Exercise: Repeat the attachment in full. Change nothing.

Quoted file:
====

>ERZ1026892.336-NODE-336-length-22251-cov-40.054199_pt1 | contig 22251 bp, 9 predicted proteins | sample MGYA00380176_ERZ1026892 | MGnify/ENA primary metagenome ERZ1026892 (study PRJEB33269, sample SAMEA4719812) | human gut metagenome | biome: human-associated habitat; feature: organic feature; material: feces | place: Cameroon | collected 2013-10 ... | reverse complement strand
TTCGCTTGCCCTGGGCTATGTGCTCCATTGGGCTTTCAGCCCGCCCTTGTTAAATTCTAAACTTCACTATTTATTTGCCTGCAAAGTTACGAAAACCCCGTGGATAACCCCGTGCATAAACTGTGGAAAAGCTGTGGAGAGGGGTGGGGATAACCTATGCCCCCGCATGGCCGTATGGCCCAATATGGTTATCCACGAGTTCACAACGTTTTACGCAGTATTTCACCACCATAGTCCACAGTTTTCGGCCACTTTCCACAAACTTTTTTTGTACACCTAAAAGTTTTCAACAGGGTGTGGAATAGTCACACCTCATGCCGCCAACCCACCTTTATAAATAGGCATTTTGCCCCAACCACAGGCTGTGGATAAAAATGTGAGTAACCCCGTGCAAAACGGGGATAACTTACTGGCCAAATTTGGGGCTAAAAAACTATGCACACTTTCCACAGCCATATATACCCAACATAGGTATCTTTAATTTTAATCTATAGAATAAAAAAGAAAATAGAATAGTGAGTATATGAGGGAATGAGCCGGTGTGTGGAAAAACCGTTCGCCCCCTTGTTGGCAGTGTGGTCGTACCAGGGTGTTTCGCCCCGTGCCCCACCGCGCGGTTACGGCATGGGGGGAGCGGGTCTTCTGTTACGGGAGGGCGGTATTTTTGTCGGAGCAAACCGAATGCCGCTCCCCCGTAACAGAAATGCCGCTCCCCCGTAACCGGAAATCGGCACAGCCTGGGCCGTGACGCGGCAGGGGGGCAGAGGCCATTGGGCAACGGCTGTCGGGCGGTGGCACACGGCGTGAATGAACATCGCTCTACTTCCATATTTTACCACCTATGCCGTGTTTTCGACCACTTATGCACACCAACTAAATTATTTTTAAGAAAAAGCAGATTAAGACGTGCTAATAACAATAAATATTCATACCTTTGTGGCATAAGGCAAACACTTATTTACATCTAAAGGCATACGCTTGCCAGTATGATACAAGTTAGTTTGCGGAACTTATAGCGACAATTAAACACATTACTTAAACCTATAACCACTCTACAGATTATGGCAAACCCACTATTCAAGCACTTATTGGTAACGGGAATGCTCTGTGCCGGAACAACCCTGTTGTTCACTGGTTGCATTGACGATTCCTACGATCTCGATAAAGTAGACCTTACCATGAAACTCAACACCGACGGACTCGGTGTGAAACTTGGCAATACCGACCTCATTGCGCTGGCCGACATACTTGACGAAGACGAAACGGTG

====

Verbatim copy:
>ERZ1026892.336-NODE-336-length-22251-cov-40.054199_pt1 | contig 22251 bp, 9 predicted proteins | sample MGYA00380176_ERZ1026892 | MGnify/ENA primary metagenome ERZ1026892 (study PRJEB33269, sample SAMEA4719812) | human gut metagenome | biome: human-associated habitat; feature: organic feature; material: feces | place: Cameroon | collected 2013-10 ... | reverse complement strand
TTCGCTTGCCCTGGGCTATGTGCTCCATTGGGCTTTCAGCCCGCCCTTGTTAAATTCTAAACTTCACTATTTATTTGCCTGCAAAGTTACGAAAACCCCGTGGATAACCCCGTGCATAAACTGTGGAAAAGCTGTGGAGAGGGGTGGGGATAACCTATGCCCCCGCATGGCCGTATGGCCCAATATGGTTATCCACGAGTTCACAACGTTTTACGCAGTATTTCACCACCATAGTCCACAGTTTTCGGCCACTTTCCACAAACTTTTTTTGTACACCTAAAAGTTTTCAACAGGGTGTGGAATAGTCACACCTCATGCCGCCAACCCACCTTTATAAATAGGCATTTTGCCCCAACCACAGGCTGTGGATAAAAATGTGAGTAACCCCGTGCAAAACGGGGATAACTTACTGGCCAAATTTGGGGCTAAAAAACTATGCACACTTTCCACAGCCATATATACCCAACATAGGTATCTTTAATTTTAATCTATAGAATAAAAAAGAAAATAGAATAGTGAGTATATGAGGGAATGAGCCGGTGTGTGGAAAAACCGTTCGCCCCCTTGTTGGCAGTGTGGTCGTACCAGGGTGTTTCGCCCCGTGCCCCACCGCGCGGTTACGGCATGGGGGGAGCGGGTCTTCTGTTACGGGAGGGCGGTATTTTTGTCGGAGCAAACCGAATGCCGCTCCCCCGTAACAGAAATGCCGCTCCCCCGTAACCGGAAATCGGCACAGCCTGGGCCGTGACGCGGCAGGGGGGCAGAGGCCATTGGGCAACGGCTGTCGGGCGGTGGCACACGGCGTGAATGAACATCGCTCTACTTCCATATTTTACCACCTATGCCGTGTTTTCGACCACTTATGCACACCAACTAAATTATTTTTAAGAAAAAGCAGATTAAGACGTGCTAATAACAATAAATATTCATACCTTTGTGGCATAAGGCAAACACTTATTTACATCTAAAGGCATACGCTTGCCAGTATGATACAAGTTAGTTTGCGGAACTTATAGCGACAATTAAACACATTACTTAAACCTATAACCACTCTACAGATTATGGCAAACCCACTATTCAAGCACTTATTGGTAACGGGAATGCTCTGTGCCGGAACAACCCTGTTGTTCACTGGTTGCATTGACGATTCCTACGATCTCGATAAAGTAGACCTTACCATGAAACTCAACACCGACGGACTCGGTGTGAAACTTGGCAATACCGACCTCATTGCGCTGGCCGACATACTTGACGAAGACGAAACGGTG